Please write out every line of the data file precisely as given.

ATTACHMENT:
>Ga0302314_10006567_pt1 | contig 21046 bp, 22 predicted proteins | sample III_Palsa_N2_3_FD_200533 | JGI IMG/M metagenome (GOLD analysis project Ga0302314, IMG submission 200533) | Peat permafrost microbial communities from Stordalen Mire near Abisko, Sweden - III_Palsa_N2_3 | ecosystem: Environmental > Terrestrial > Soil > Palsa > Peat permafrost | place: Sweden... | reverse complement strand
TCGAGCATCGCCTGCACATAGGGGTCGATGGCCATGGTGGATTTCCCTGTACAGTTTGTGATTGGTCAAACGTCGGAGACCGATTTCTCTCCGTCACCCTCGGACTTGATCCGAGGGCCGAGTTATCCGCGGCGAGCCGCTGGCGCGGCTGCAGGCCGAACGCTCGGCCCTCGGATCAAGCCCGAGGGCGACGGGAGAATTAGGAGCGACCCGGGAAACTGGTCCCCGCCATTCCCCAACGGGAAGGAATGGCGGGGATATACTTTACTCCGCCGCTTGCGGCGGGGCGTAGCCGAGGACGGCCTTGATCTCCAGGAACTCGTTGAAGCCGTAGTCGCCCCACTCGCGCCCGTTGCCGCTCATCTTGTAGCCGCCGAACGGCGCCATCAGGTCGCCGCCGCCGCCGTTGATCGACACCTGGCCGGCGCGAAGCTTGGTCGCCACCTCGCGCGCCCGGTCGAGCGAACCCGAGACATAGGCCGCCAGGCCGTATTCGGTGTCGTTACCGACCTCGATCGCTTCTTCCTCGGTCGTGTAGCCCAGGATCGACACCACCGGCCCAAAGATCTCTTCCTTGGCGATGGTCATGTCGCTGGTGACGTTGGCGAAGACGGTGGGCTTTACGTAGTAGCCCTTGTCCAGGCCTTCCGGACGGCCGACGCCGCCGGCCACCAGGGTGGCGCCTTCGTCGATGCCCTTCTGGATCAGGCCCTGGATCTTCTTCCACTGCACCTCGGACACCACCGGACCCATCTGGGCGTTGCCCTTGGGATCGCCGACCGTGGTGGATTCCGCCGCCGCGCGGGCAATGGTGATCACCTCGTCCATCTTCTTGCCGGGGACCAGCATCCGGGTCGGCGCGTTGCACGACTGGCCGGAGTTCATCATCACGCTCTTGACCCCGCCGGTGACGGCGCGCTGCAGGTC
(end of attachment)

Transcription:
>Ga0302314_10006567_pt1 | contig 21046 bp, 22 predicted proteins | sample III_Palsa_N2_3_FD_200533 | JGI IMG/M metagenome (GOLD analysis project Ga0302314, IMG submission 200533) | Peat permafrost microbial communities from Stordalen Mire near Abisko, Sweden - III_Palsa_N2_3 | ecosystem: Environmental > Terrestrial > Soil > Palsa > Peat permafrost | place: Sweden... | reverse complement strand
TCGAGCATCGCCTGCACATAGGGGTCGATGGCCATGGTGGATTTCCCTGTACAGTTTGTGATTGGTCAAACGTCGGAGACCGATTTCTCTCCGTCACCCTCGGACTTGATCCGAGGGCCGAGTTATCCGCGGCGAGCCGCTGGCGCGGCTGCAGGCCGAACGCTCGGCCCTCGGATCAAGCCCGAGGGCGACGGGAGAATTAGGAGCGACCCGGGAAACTGGTCCCCGCCATTCCCCAACGGGAAGGAATGGCGGGGATATACTTTACTCCGCCGCTTGCGGCGGGGCGTAGCCGAGGACGGCCTTGATCTCCAGGAACTCGTTGAAGCCGTAGTCGCCCCACTCGCGCCCGTTGCCGCTCATCTTGTAGCCGCCGAACGGCGCCATCAGGTCGCCGCCGCCGCCGTTGATCGACACCTGGCCGGCGCGAAGCTTGGTCGCCACCTCGCGCGCCCGGTCGAGCGAACCCGAGACATAGGCCGCCAGGCCGTATTCGGTGTCGTTACCGACCTCGATCGCTTCTTCCTCGGTCGTGTAGCCCAGGATCGACACCACCGGCCCAAAGATCTCTTCCTTGGCGATGGTCATGTCGCTGGTGACGTTGGCGAAGACGGTGGGCTTTACGTAGTAGCCCTTGTCCAGGCCTTCCGGACGGCCGACGCCGCCGGCCACCAGGGTGGCGCCTTCGTCGATGCCCTTCTGGATCAGGCCCTGGATCTTCTTCCACTGCACCTCGGACACCACCGGACCCATCTGGGCGTTGCCCTTGGGATCGCCGACCGTGGTGGATTCCGCCGCCGCGCGGGCAATGGTGATCACCTCGTCCATCTTCTTGCCGGGGACCAGCATCCGGGTCGGCGCGTTGCACGACTGGCCGGAGTTCATCATCACGCTCTTGACCCCGCCGGTGACGGCGCGCTGCAGGTC